What’s key is to find healthy ways to manage your stress, like exercise, mindfulness, yoga, deep breathing exercises, and simply having a laugh with friends or family.

6. Stop smoking

Whether you sneak the occasional puff or have a full-on habit, it’s important to quit: smoking damages the lining of your arteries, increasing your risk of heart disease.18

On top of this, carbon monoxide in smoke cuts the amount of oxygen that can travel in your blood, while nicotine makes your body produce adrenaline – both of which force your heart to pump harder, and put it under stress.19

For help quitting, take a look at NHS Smokefree.

1. British Heart Foundation. Heart statistics: BHF Statistics Factsheet – UK. https://www.bhf.org.uk/what-we-do/our-research/heart-statistics
2. National Institute on Ageing. Heart Health and Aging. https://www.nia.nih.gov/health/heart-health-and-aging
3. Dauchet L, et al. Fruit and vegetable consumption and risk of coronary heart disease: a meta-analysis of cohort studies. J Nutr. 2006 Oct; 136(1):2588-93. https://www.ncbi.nlm.nih.gov/pubmed/16988131
4. Threapleton DE, et al. Dietary fibre intake and risk of cardiovascular disease: systematic review and meta-analysis. BMJ. 2013;347: f6879. https://www.ncbi.nlm.nih.gov/pmc/articles/PMC3898422/
5. European Commission. EU Register of nutrition and health claims made on foods. http://ec.europa.eu/food/safety/labelling_nutrition/claims/register/public/?event=register.home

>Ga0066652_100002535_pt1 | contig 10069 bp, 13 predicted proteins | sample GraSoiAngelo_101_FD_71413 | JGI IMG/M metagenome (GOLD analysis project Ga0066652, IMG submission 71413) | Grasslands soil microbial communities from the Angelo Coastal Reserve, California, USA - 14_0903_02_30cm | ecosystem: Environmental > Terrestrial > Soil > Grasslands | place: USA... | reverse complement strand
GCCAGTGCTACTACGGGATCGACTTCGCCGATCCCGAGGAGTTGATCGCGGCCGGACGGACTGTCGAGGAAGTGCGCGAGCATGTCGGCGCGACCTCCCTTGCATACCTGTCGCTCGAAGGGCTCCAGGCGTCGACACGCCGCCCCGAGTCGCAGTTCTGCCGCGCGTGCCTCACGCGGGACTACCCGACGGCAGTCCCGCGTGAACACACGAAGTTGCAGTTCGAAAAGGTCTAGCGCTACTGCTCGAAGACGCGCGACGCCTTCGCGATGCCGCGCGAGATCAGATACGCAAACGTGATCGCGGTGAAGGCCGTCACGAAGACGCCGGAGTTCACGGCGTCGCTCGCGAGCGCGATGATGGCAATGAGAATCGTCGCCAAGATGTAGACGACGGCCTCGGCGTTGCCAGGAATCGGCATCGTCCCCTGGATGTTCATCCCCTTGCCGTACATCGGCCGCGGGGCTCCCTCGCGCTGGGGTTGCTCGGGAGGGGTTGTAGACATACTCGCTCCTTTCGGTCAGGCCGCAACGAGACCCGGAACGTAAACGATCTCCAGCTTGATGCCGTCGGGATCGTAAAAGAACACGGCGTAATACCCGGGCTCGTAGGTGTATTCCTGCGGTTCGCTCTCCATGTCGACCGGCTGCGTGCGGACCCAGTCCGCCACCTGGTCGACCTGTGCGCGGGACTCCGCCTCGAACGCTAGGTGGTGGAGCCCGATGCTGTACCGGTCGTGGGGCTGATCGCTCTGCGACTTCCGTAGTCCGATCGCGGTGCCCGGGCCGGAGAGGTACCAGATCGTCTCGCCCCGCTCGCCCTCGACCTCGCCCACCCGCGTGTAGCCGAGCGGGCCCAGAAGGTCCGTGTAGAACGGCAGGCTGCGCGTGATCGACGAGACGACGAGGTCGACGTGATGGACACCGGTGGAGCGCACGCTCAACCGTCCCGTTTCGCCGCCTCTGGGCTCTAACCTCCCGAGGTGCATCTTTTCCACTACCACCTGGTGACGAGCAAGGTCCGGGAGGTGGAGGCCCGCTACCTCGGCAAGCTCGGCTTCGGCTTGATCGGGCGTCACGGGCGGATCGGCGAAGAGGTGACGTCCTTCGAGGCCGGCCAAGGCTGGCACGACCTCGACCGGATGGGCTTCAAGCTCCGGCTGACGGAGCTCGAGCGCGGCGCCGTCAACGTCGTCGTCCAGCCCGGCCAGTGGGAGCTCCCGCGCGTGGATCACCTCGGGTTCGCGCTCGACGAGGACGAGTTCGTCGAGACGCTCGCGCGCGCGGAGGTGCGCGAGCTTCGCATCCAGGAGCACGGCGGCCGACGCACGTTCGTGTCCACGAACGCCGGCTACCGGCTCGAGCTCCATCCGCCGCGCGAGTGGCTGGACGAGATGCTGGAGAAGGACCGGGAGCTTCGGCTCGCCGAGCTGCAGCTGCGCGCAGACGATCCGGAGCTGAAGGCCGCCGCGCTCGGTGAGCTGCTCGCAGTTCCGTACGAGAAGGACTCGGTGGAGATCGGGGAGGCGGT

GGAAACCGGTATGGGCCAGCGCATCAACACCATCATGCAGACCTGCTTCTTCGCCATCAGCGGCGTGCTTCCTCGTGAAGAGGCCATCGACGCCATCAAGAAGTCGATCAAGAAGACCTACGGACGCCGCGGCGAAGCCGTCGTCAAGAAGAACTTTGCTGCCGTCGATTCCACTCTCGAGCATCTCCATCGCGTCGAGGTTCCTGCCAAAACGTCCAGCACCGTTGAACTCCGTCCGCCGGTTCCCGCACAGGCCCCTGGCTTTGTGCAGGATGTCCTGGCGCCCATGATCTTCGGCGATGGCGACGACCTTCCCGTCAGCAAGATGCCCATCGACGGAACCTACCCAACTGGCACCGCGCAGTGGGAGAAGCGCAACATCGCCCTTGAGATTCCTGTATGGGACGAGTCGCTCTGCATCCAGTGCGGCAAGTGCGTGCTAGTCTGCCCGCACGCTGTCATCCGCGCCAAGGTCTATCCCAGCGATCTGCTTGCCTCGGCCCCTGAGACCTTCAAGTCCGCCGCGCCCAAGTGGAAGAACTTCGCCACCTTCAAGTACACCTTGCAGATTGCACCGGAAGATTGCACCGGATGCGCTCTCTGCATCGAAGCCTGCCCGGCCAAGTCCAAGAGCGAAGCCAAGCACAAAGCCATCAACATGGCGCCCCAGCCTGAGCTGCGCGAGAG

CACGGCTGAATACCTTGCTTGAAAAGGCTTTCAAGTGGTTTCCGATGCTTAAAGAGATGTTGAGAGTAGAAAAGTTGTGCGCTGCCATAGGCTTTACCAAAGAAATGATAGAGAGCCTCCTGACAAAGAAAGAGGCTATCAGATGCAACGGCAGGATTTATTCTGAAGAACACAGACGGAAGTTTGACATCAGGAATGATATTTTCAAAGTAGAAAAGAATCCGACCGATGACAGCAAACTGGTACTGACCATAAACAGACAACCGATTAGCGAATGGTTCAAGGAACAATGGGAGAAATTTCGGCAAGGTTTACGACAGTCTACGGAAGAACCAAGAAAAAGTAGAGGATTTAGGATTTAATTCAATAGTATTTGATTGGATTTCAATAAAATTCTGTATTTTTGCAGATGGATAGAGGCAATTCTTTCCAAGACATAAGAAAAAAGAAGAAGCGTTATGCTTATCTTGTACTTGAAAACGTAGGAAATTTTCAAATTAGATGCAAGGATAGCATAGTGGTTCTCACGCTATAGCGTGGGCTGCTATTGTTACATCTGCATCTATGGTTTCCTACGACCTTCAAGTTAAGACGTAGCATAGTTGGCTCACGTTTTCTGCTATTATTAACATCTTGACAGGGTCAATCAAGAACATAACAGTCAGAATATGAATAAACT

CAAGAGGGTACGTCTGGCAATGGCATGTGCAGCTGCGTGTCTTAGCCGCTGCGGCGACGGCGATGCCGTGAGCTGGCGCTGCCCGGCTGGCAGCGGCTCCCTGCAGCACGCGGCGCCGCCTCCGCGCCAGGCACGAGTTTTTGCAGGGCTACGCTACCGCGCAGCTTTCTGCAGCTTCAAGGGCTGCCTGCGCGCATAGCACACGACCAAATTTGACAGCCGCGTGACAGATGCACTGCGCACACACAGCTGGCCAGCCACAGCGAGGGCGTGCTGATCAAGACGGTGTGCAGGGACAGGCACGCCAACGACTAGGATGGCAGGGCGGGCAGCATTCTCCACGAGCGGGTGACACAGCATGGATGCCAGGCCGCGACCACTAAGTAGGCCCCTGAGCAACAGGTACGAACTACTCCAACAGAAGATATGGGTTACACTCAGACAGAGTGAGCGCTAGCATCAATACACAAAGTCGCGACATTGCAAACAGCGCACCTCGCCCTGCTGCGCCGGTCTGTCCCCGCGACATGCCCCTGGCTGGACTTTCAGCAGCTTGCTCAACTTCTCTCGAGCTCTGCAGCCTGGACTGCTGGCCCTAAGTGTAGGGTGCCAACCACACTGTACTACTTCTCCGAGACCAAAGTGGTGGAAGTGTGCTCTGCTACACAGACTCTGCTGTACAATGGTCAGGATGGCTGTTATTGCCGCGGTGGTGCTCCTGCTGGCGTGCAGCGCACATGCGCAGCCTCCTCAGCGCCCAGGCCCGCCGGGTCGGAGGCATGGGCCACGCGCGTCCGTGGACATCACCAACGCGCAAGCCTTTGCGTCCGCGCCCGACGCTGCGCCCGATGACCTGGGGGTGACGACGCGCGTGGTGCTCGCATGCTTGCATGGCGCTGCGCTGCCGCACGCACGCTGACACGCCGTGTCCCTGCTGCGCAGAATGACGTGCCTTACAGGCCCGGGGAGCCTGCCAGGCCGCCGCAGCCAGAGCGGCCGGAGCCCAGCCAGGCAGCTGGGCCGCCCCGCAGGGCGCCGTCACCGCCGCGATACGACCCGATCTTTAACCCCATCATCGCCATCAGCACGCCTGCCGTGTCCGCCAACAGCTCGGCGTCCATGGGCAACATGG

6. Huang H, et al. Effects of Berries Consumption on Cardiovascular Risk Factors: A Meta-analysis with Trial Sequential Analysis of Randomized Controlled Trials. Sci Rep. 2016;6:23625. https://www.ncbi.nlm.nih.gov/pmc/articles/PMC4804301/
7. Harvard T.H. Chan School of Public Health. Healthy Weight: Maintain, Don’t Gain. https://www.hsph.harvard.edu/nutritionsource/healthy-weight/#ref2
8. Gruzdeva O, et al. Localization of fat depots and cardiovascular risk. Lipids Health Dis. 2018;17:218. https://www.ncbi.nlm.nih.gov/pmc/articles/PMC6138918/
9. NHS Inform. How to lose weight safely. https://www.nhsinform.scot/healthy-living/food-and-nutrition/healthy-eating-and-weight-loss/how-to-lose-weight-safely
10. As Source 5
11. Liu Y, et al. Effect of resveratrol on blood pressure: a meta-analysis of randomized controlled trials. Clin Nutr. 2015 Feb;34(1):27-34. https://www.ncbi.nlm.nih.gov/pubmed/24731650
12. Komosinska-Vassev K, et al. Bee Pollen: Chemical Composition and Therapeutic Application. Evid Based Complement Alternat Med. 2015; 2015: 29745. https://www.ncbi.nlm.nih.gov/pmc/articles/PMC4377380/
13. Ras RT, Geleijnse JM, Trautwein EA. LDL-cholesterol-lowering effect of plant sterols and stanols across different dose ranges: a meta-analysis of randomised controlled studies. Br J Nutr. 2014 Jul 28;112(2):214-9. https://www.ncbi.nlm.nih.gov/pubmed/24780090
14. Jiang S-Z, et al. Obesity and hypertension. Exp Ther Med. 2016 Oct; 12(4):2395-2399. https://www.ncbi.nlm.nih.gov/pmc/articles/PMC5038894/
15. Drink Aware. CMO’s Low Risk Drinking Guidelines. https://www.drinkaware.co.uk/alcohol-facts/alcoholic-drinks-units/alcohol-limits-unit-guidelines/
16. Medical News Today. Work stress increases heart attack risk by 23%. https://www.medicalnewstoday.com/articles/250289.php
17. American Heart Association. Stress and Heart Health. https://www.heart.org/en/healthy-living/healthy-lifestyle/stress-management/stress-and-heart-health
18. British Heart Foundation. Smoking. https://www.bhf.org.uk/informationsupport/risk-factors/smoking
19. As above